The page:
This court reviews the district court's interpretation of applicable statutes de novo. See Johnson v. City of Fort Worth, 774 S.W.2d 653, 655-56 (Tex.1989). In construing a statute, our objective is to determine and give effect to the legislature's intent. See Nat'l Liab. & Fire Ins. Co. v. Allen, 15 S.W.3d 525, 527 (Tex.2000). If possible, this court must ascertain that intent from the language the legislature used in the statute and not look to extraneous matters for an intent the statute does not state. Id. If the meaning of the statutory language is unambiguous, this court adopts the interpretation supported by the plain meaning of the provision's words. St. Luke's Episcopal Hosp. v. Agbor, 952 S.W.2d 503, 505 (Tex.1997). This court must not engage in forced or strained construction; instead, it must yield to the plain sense of the words the legislature chose. See id.

In a traditional motion for summary judgment, if the movant's motion and summary-judgment evidence facially establish its right to judgment as a matter of law, the burden shifts to the nonmovant to raise a genuine, material fact issue sufficient to defeat summary judgment. M.D. Anderson Hosp. & Tumor Inst. v. Willrich, 28 S.W .3d 22, 23 (Tex.2000). In our de novo review of a trial court's summary judgment, this court considers all the evidence in the light most favorable to the nonmovant, crediting evidence favorable to the nonmovant if reasonable jurors could, and disregarding contrary evidence unless reasonable jurors could not. Mack Trucks, Inc. v. Tamez, 206 S.W.3d 572, 582 (Tex.2006). The evidence raises a genuine issue of fact if reasonable and fair-minded jurors could differ in their conclusions in light of all of the summary-judgment evidence. Goodyear Tire & Rubber Co. v. Mayes, 236 S.W.3d 754, 756 (Tex.2007).

The district court denied the motion for summary judgment filed by the Mattox Parties. In this motion, the Mattox Parties sought a final summary judgment; therefore, this court may review the district court's denial of the Mattox Parties' motion. See CU Lloyd's of Texas v. Feldman, 977 S.W.2d 568, 569 (Tex.1998). When both sides move for summary judgment, each side must carry its own burden, and neither can prevail because of the failure of the other to discharge its burden. INAC Corp. v. Underwriters at Lloyd's, 56 S.W.3d 242, 247 (Tex.App.-Houston [14th Dist.] 2001, no pet.). Because parties on each side were movants, the burden for each was the same: to establish entitlement to a summary judgment by conclusively proving the independent grounds for summary judgment asserted in their respective motions. See id.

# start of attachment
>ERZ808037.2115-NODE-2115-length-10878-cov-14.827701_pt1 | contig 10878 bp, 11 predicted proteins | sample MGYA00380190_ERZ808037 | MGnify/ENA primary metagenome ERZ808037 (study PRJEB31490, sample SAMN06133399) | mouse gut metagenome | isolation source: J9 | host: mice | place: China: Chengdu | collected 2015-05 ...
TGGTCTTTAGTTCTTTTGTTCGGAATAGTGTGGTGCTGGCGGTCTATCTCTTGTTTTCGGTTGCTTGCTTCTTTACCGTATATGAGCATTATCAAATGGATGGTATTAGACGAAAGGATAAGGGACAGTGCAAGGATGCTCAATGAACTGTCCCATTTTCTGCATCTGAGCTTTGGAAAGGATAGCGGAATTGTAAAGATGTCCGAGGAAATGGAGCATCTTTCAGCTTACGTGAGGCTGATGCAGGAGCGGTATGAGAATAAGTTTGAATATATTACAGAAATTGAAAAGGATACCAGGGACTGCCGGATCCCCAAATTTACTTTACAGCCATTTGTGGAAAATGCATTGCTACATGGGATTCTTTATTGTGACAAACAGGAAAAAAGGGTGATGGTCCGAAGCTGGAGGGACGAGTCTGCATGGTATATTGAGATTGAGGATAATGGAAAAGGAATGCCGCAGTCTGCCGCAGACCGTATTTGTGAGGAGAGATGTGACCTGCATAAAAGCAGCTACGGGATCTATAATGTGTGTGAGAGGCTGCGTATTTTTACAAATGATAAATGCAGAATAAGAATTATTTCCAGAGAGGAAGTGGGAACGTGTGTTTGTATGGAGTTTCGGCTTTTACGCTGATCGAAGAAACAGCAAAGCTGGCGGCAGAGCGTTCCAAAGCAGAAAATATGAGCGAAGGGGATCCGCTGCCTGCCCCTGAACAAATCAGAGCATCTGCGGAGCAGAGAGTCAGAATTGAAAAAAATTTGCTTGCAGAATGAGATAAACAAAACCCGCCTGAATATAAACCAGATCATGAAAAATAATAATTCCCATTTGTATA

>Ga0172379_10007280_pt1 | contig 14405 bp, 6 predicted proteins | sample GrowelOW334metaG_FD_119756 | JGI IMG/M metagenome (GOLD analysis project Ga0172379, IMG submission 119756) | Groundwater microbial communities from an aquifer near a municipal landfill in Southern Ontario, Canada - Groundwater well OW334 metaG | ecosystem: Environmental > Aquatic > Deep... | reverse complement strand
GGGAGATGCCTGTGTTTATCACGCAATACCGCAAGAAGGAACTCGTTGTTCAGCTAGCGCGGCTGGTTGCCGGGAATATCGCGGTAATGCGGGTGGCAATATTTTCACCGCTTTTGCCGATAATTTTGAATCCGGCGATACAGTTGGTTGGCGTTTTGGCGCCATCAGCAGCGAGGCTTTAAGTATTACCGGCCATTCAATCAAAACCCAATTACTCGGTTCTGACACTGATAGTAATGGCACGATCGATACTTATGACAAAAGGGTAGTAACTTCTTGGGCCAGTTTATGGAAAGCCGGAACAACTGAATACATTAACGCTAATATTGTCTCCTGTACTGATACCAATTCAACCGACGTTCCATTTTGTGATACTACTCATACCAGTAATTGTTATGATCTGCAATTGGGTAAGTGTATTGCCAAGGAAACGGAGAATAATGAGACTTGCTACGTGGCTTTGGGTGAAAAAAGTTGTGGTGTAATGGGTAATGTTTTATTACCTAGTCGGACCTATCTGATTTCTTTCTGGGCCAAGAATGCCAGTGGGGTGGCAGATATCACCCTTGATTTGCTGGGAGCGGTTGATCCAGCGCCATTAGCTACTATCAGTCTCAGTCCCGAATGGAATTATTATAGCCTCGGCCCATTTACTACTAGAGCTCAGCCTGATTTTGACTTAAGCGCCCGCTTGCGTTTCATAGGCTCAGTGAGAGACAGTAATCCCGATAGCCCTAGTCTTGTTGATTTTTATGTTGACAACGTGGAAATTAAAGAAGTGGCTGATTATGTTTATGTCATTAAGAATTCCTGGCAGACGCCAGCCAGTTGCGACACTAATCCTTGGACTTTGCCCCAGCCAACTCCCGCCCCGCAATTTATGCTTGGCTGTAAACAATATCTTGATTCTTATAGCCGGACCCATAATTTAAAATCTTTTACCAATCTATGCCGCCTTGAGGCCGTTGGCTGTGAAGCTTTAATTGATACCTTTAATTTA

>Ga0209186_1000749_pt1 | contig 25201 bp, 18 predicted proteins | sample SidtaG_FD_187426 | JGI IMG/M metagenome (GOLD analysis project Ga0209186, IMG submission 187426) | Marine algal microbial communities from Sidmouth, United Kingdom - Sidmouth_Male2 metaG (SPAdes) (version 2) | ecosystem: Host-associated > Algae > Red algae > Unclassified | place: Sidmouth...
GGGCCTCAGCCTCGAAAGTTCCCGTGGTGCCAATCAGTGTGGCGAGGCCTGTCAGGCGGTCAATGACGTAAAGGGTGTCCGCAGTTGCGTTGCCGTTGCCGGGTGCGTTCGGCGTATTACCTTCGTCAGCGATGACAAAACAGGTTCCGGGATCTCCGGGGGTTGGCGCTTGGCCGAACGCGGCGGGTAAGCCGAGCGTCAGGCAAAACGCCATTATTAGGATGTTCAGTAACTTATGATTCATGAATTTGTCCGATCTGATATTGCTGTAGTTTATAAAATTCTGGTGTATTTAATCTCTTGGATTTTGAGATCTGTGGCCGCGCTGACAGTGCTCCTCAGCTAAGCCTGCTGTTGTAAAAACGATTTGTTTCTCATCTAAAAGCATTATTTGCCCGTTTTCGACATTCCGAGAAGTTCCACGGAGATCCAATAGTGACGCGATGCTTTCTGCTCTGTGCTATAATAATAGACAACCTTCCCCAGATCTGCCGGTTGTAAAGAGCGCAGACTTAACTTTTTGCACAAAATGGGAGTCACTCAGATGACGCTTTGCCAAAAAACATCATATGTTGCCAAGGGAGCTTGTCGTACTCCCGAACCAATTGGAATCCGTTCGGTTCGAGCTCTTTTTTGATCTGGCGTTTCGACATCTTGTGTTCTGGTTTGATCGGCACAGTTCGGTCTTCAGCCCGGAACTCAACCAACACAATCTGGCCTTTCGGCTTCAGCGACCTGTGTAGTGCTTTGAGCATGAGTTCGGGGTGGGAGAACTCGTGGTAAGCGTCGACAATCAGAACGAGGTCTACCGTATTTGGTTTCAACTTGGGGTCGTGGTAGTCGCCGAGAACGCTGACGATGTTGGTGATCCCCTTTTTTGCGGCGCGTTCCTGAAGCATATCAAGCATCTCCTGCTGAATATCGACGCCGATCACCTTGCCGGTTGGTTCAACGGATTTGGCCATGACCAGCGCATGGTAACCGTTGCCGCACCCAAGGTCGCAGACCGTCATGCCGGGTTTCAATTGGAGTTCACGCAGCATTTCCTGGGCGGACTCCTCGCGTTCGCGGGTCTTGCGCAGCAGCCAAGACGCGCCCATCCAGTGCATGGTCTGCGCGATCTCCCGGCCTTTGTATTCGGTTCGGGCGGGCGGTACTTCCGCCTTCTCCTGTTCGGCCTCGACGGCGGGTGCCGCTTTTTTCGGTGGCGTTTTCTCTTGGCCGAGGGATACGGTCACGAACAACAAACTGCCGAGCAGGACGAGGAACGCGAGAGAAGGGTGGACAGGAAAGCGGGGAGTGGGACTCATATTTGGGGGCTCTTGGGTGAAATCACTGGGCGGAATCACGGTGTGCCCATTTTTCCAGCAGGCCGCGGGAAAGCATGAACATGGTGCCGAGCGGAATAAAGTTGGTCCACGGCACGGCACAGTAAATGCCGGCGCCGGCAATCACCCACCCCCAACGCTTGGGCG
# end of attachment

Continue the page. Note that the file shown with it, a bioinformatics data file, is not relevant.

The Mattox Parties' Motion

In the Mattox Parties' traditional motion for summary judgment (“Mattox Parties' Motion”), they asserted that there were no genuine issues of material fact and that, as a matter of law, they were entitled to the mandamus relief requested in their petition. Specifically, they claimed that, as a matter of law, they were entitled to the relief they sought under section 232.008. In their first and third issues, the Mattox Parties assign as error the trial court's denial of the Mattox Parties' Motion and the trial court's refusal to grant the mandamus relief they sought as a matter of law. The Mattox Parties argue on appeal that they were entitled to mandamus as a matter of law because they satisfied every requirement of section 232.008 and thus the Commissioners Court Parties allegedly had a ministerial duty to grant the Mattox Parties' application. Therefore, the Mattox Parties have raised the issue of whether, in their application, they complied with section 232.008.